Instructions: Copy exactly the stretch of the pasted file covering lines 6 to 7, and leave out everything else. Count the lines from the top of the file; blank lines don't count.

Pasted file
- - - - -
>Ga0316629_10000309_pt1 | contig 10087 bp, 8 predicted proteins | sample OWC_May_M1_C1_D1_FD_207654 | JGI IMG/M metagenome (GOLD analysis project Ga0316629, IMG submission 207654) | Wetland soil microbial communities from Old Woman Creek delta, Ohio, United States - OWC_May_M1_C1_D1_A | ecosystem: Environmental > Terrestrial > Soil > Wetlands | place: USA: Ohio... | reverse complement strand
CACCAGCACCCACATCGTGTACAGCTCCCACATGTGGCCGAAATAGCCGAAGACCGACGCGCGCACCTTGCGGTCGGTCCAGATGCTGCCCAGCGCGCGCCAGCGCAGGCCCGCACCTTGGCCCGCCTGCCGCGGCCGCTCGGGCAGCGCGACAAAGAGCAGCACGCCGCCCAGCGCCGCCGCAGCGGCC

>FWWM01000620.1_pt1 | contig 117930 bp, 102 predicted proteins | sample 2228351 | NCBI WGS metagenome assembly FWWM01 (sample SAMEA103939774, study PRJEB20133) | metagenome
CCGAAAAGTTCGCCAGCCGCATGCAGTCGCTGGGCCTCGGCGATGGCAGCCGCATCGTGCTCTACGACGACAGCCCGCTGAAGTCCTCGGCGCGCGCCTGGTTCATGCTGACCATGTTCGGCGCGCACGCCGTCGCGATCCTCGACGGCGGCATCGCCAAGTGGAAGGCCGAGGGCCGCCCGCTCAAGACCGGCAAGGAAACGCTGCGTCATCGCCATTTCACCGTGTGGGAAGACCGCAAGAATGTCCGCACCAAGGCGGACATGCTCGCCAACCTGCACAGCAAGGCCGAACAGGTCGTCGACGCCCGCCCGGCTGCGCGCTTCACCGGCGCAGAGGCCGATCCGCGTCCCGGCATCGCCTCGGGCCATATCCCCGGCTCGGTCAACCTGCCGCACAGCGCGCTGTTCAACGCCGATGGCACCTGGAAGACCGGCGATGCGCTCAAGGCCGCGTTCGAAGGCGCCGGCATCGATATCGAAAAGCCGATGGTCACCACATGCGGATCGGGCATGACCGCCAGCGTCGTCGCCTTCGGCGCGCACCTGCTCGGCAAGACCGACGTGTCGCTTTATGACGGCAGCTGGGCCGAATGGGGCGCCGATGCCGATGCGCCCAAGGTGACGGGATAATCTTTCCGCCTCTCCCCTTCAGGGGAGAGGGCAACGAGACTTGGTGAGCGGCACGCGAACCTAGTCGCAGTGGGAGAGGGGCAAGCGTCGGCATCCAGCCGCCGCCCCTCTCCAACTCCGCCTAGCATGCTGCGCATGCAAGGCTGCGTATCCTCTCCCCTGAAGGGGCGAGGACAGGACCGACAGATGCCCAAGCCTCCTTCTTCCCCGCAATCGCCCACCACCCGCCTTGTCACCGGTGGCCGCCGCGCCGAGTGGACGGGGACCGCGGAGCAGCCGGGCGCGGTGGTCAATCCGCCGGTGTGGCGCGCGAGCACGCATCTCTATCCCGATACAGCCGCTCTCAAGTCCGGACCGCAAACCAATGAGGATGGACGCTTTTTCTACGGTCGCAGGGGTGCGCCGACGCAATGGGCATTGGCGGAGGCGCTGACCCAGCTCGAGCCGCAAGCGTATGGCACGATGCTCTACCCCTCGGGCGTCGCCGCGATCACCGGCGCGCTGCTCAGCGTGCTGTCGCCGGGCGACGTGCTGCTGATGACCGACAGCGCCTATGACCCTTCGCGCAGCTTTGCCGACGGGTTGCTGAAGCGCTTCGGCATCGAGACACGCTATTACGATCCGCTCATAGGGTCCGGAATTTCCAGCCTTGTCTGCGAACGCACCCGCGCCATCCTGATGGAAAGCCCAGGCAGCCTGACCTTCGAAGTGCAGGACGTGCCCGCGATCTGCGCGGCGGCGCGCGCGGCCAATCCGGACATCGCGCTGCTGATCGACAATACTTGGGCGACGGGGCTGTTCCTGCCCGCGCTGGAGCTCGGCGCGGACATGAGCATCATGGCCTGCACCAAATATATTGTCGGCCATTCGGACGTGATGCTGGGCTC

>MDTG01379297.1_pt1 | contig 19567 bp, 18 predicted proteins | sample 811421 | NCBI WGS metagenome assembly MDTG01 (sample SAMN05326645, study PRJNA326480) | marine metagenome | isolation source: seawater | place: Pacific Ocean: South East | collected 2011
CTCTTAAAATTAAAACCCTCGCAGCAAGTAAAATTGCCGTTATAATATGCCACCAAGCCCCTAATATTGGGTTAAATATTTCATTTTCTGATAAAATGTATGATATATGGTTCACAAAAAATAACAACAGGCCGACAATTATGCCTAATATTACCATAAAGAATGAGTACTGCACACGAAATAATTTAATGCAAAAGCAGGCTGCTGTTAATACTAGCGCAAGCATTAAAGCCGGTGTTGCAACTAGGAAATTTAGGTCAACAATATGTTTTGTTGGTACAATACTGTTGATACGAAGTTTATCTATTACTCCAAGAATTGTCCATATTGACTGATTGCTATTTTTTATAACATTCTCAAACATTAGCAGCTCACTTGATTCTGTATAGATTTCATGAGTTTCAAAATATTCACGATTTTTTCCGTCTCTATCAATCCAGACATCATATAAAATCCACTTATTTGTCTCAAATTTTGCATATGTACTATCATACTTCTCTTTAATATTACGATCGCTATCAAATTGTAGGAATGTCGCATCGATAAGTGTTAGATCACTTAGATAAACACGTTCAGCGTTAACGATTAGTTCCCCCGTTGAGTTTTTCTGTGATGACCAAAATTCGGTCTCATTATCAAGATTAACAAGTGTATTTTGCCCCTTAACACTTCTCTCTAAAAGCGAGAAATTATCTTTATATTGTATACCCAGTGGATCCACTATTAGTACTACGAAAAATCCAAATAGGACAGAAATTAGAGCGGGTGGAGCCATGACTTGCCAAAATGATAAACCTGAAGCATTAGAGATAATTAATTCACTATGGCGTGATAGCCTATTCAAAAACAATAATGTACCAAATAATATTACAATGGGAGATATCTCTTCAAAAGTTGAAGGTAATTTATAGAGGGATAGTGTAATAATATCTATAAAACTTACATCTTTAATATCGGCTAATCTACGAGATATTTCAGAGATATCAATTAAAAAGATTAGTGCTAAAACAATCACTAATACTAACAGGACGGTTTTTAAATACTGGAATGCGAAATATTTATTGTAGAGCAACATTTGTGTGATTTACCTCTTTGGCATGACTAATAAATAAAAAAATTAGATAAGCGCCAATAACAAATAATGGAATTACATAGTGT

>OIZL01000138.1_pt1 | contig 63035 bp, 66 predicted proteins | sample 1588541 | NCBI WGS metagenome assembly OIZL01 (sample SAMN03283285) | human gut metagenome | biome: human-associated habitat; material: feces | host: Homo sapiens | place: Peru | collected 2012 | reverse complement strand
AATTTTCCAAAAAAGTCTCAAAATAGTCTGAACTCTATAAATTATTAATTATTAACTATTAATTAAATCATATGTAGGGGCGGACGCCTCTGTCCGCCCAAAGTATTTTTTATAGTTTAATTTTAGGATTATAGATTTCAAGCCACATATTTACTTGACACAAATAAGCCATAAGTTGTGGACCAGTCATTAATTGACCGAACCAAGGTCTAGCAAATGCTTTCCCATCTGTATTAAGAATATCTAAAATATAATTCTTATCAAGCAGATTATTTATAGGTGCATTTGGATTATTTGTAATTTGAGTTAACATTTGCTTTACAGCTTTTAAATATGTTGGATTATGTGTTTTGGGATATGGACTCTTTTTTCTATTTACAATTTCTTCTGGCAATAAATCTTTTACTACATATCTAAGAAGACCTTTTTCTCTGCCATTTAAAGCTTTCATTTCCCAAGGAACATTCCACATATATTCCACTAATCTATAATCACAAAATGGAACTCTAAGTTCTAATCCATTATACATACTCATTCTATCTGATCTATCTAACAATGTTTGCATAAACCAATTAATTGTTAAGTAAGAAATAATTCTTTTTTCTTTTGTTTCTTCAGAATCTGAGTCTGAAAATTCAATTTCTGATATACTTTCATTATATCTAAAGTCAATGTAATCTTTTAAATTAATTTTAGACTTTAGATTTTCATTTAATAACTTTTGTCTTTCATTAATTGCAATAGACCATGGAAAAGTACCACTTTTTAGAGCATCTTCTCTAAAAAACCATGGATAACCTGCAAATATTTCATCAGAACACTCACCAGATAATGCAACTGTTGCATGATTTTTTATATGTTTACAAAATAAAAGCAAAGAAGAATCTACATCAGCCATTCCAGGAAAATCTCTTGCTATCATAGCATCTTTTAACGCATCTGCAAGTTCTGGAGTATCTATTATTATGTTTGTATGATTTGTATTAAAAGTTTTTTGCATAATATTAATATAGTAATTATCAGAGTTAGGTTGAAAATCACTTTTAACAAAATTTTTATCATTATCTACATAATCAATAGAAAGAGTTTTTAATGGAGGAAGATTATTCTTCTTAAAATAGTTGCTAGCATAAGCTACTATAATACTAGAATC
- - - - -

CTCTTAAAATTAAAACCCTCGCAGCAAGTAAAATTGCCGTTATAATATGCCACCAAGCCCCTAATATTGGGTTAAATATTTCATTTTCTGATAAAATGTATGATATATGGTTCACAAAAAATAACAACAGGCCGACAATTATGCCTAATATTACCATAAAGAATGAGTACTGCACACGAAATAATTTAATGCAAAAGCAGGCTGCTGTTAATACTAGCGCAAGCATTAAAGCCGGTGTTGCAACTAGGAAATTTAGGTCAACAATATGTTTTGTTGGTACAATACTGTTGATACGAAGTTTATCTATTACTCCAAGAATTGTCCATATTGACTGATTGCTATTTTTTATAACATTCTCAAACATTAGCAGCTCACTTGATTCTGTATAGATTTCATGAGTTTCAAAATATTCACGATTTTTTCCGTCTCTATCAATCCAGACATCATATAAAATCCACTTATTTGTCTCAAATTTTGCATATGTACTATCATACTTCTCTTTAATATTACGATCGCTATCAAATTGTAGGAATGTCGCATCGATAAGTGTTAGATCACTTAGATAAACACGTTCAGCGTTAACGATTAGTTCCCCCGTTGAGTTTTTCTGTGATGACCAAAATTCGGTCTCATTATCAAGATTAACAAGTGTATTTTGCCCCTTAACACTTCTCTCTAAAAGCGAGAAATTATCTTTATATTGTATACCCAGTGGATCCACTATTAGTACTACGAAAAATCCAAATAGGACAGAAATTAGAGCGGGTGGAGCCATGACTTGCCAAAATGATAAACCTGAAGCATTAGAGATAATTAATTCACTATGGCGTGATAGCCTATTCAAAAACAATAATGTACCAAATAATATTACAATGGGAGATATCTCTTCAAAAGTTGAAGGTAATTTATAGAGGGATAGTGTAATAATATCTATAAAACTTACATCTTTAATATCGGCTAATCTACGAGATATTTCAGAGATATCAATTAAAAAGATTAGTGCTAAAACAATCACTAATACTAACAGGACGGTTTTTAAATACTGGAATGCGAAATATTTATTGTAGAGCAACATTTGTGTGATTTACCTCTTTGGCATGACTAATAAATAAAAAAATTAGATAAGCGCCAATAACAAATAATGGAATTACATAGTGT

>OIZL01000138.1_pt1 | contig 63035 bp, 66 predicted proteins | sample 1588541 | NCBI WGS metagenome assembly OIZL01 (sample SAMN03283285) | human gut metagenome | biome: human-associated habitat; material: feces | host: Homo sapiens | place: Peru | collected 2012 | reverse complement strand